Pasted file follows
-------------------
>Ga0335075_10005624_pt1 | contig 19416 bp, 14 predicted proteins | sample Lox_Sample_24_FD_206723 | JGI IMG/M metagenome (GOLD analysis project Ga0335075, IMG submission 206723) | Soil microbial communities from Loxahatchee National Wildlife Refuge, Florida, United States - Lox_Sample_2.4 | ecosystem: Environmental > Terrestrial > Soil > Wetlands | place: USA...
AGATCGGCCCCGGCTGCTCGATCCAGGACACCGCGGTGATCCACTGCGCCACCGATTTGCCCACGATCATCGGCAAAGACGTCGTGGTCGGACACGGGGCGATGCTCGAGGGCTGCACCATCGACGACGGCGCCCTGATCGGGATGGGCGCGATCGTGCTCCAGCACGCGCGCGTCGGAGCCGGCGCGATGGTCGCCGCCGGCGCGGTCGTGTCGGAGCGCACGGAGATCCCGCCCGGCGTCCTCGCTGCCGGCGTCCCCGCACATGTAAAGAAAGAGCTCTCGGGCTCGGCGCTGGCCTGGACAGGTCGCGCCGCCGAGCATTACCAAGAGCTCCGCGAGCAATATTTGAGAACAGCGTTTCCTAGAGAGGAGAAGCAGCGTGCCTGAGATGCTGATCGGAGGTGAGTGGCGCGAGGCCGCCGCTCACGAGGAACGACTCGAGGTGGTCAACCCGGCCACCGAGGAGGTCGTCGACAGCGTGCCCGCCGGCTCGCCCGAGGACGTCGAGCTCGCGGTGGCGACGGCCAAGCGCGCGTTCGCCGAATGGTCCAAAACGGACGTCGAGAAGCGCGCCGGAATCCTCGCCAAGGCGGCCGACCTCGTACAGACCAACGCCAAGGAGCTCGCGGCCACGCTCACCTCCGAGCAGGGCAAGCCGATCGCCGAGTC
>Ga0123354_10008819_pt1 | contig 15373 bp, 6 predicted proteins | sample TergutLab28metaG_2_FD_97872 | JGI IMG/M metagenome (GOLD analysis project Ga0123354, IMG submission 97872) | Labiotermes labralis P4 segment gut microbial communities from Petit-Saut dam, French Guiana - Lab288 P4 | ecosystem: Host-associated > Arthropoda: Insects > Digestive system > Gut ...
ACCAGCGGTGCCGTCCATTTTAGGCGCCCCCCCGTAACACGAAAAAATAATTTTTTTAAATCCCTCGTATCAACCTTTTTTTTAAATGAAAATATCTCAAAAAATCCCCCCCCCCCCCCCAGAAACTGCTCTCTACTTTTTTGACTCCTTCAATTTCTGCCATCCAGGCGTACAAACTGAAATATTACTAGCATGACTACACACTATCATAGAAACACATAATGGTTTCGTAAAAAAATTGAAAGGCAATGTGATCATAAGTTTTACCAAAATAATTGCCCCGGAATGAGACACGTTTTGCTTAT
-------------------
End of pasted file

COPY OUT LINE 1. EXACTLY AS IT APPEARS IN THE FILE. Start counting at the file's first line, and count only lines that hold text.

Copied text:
>Ga0335075_10005624_pt1 | contig 19416 bp, 14 predicted proteins | sample Lox_Sample_24_FD_206723 | JGI IMG/M metagenome (GOLD analysis project Ga0335075, IMG submission 206723) | Soil microbial communities from Loxahatchee National Wildlife Refuge, Florida, United States - Lox_Sample_2.4 | ecosystem: Environmental > Terrestrial > Soil > Wetlands | place: USA...